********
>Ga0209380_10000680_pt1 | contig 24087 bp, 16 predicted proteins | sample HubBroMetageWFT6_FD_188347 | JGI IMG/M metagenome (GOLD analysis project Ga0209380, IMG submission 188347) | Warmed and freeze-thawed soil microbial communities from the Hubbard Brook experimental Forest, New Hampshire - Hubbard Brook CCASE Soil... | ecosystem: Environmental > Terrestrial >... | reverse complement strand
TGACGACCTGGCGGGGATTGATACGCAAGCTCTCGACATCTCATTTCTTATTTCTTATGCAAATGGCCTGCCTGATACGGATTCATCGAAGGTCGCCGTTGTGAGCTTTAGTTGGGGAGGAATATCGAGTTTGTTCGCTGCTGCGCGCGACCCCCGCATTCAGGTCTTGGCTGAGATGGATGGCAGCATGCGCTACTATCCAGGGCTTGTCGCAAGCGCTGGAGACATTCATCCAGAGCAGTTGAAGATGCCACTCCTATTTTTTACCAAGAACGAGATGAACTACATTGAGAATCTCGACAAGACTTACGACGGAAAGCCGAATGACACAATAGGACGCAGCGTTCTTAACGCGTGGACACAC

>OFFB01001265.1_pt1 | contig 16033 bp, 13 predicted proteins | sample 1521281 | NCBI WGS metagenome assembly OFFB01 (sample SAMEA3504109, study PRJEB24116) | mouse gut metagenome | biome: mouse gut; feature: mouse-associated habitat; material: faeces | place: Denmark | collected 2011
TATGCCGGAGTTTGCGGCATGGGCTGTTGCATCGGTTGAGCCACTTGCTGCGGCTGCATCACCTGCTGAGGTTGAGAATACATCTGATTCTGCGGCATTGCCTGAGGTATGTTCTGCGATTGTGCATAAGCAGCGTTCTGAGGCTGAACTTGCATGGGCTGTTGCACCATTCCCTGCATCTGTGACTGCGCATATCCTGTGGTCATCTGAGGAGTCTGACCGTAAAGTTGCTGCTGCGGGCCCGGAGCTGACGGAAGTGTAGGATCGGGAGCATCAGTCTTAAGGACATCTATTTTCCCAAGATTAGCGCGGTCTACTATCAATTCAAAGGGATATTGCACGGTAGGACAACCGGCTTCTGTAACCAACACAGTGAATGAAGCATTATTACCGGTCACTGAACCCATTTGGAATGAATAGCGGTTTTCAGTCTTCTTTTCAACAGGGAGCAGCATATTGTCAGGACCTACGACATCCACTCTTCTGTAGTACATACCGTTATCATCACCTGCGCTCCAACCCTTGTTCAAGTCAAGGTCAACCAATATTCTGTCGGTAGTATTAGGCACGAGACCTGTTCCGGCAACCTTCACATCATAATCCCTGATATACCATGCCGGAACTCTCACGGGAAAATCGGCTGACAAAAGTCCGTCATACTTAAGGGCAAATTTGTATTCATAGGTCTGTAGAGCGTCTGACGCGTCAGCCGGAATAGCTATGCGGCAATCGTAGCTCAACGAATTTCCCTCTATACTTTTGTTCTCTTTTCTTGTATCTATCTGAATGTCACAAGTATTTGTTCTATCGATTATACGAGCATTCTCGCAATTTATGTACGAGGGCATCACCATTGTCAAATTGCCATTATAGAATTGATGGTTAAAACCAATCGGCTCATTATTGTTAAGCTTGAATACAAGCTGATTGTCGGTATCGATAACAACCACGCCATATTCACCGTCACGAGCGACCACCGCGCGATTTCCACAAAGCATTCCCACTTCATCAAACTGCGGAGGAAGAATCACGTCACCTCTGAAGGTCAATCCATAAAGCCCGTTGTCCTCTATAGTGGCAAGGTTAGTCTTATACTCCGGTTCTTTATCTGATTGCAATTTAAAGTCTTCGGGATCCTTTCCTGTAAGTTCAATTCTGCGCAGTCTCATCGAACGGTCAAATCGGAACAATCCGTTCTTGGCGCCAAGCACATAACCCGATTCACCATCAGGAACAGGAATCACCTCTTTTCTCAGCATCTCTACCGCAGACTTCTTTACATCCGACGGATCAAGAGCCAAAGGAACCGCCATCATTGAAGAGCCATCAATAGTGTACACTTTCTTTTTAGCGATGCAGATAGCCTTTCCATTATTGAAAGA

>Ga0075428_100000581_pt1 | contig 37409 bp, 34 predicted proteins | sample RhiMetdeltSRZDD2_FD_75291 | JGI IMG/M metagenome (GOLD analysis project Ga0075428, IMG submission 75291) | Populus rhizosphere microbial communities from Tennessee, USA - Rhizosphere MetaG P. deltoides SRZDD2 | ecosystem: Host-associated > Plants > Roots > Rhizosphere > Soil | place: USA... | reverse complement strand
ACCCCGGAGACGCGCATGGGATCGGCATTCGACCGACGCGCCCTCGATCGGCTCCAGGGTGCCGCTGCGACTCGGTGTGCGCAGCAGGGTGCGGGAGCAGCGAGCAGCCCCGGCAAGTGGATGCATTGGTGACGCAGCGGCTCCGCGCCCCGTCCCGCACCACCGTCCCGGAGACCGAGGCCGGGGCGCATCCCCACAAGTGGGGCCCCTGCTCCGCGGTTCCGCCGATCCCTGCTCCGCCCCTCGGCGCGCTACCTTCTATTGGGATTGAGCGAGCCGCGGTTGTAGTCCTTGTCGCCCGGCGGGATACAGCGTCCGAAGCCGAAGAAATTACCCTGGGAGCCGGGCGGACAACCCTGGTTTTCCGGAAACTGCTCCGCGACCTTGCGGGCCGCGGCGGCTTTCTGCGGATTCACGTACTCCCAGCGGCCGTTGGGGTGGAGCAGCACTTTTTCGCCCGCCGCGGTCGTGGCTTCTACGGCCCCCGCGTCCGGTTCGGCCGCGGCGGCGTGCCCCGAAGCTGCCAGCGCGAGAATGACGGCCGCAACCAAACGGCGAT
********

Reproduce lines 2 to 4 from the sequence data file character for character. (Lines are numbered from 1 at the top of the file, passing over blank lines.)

TGACGACCTGGCGGGGATTGATACGCAAGCTCTCGACATCTCATTTCTTATTTCTTATGCAAATGGCCTGCCTGATACGGATTCATCGAAGGTCGCCGTTGTGAGCTTTAGTTGGGGAGGAATATCGAGTTTGTTCGCTGCTGCGCGCGACCCCCGCATTCAGGTCTTGGCTGAGATGGATGGCAGCATGCGCTACTATCCAGGGCTTGTCGCAAGCGCTGGAGACATTCATCCAGAGCAGTTGAAGATGCCACTCCTATTTTTTACCAAGAACGAGATGAACTACATTGAGAATCTCGACAAGACTTACGACGGAAAGCCGAATGACACAATAGGACGCAGCGTTCTTAACGCGTGGACACAC

>OFFB01001265.1_pt1 | contig 16033 bp, 13 predicted proteins | sample 1521281 | NCBI WGS metagenome assembly OFFB01 (sample SAMEA3504109, study PRJEB24116) | mouse gut metagenome | biome: mouse gut; feature: mouse-associated habitat; material: faeces | place: Denmark | collected 2011
TATGCCGGAGTTTGCGGCATGGGCTGTTGCATCGGTTGAGCCACTTGCTGCGGCTGCATCACCTGCTGAGGTTGAGAATACATCTGATTCTGCGGCATTGCCTGAGGTATGTTCTGCGATTGTGCATAAGCAGCGTTCTGAGGCTGAACTTGCATGGGCTGTTGCACCATTCCCTGCATCTGTGACTGCGCATATCCTGTGGTCATCTGAGGAGTCTGACCGTAAAGTTGCTGCTGCGGGCCCGGAGCTGACGGAAGTGTAGGATCGGGAGCATCAGTCTTAAGGACATCTATTTTCCCAAGATTAGCGCGGTCTACTATCAATTCAAAGGGATATTGCACGGTAGGACAACCGGCTTCTGTAACCAACACAGTGAATGAAGCATTATTACCGGTCACTGAACCCATTTGGAATGAATAGCGGTTTTCAGTCTTCTTTTCAACAGGGAGCAGCATATTGTCAGGACCTACGACATCCACTCTTCTGTAGTACATACCGTTATCATCACCTGCGCTCCAACCCTTGTTCAAGTCAAGGTCAACCAATATTCTGTCGGTAGTATTAGGCACGAGACCTGTTCCGGCAACCTTCACATCATAATCCCTGATATACCATGCCGGAACTCTCACGGGAAAATCGGCTGACAAAAGTCCGTCATACTTAAGGGCAAATTTGTATTCATAGGTCTGTAGAGCGTCTGACGCGTCAGCCGGAATAGCTATGCGGCAATCGTAGCTCAACGAATTTCCCTCTATACTTTTGTTCTCTTTTCTTGTATCTATCTGAATGTCACAAGTATTTGTTCTATCGATTATACGAGCATTCTCGCAATTTATGTACGAGGGCATCACCATTGTCAAATTGCCATTATAGAATTGATGGTTAAAACCAATCGGCTCATTATTGTTAAGCTTGAATACAAGCTGATTGTCGGTATCGATAACAACCACGCCATATTCACCGTCACGAGCGACCACCGCGCGATTTCCACAAAGCATTCCCACTTCATCAAACTGCGGAGGAAGAATCACGTCACCTCTGAAGGTCAATCCATAAAGCCCGTTGTCCTCTATAGTGGCAAGGTTAGTCTTATACTCCGGTTCTTTATCTGATTGCAATTTAAAGTCTTCGGGATCCTTTCCTGTAAGTTCAATTCTGCGCAGTCTCATCGAACGGTCAAATCGGAACAATCCGTTCTTGGCGCCAAGCACATAACCCGATTCACCATCAGGAACAGGAATCACCTCTTTTCTCAGCATCTCTACCGCAGACTTCTTTACATCCGACGGATCAAGAGCCAAAGGAACCGCCATCATTGAAGAGCCATCAATAGTGTACACTTTCTTTTTAGCGATGCAGATAGCCTTTCCATTATTGAAAGA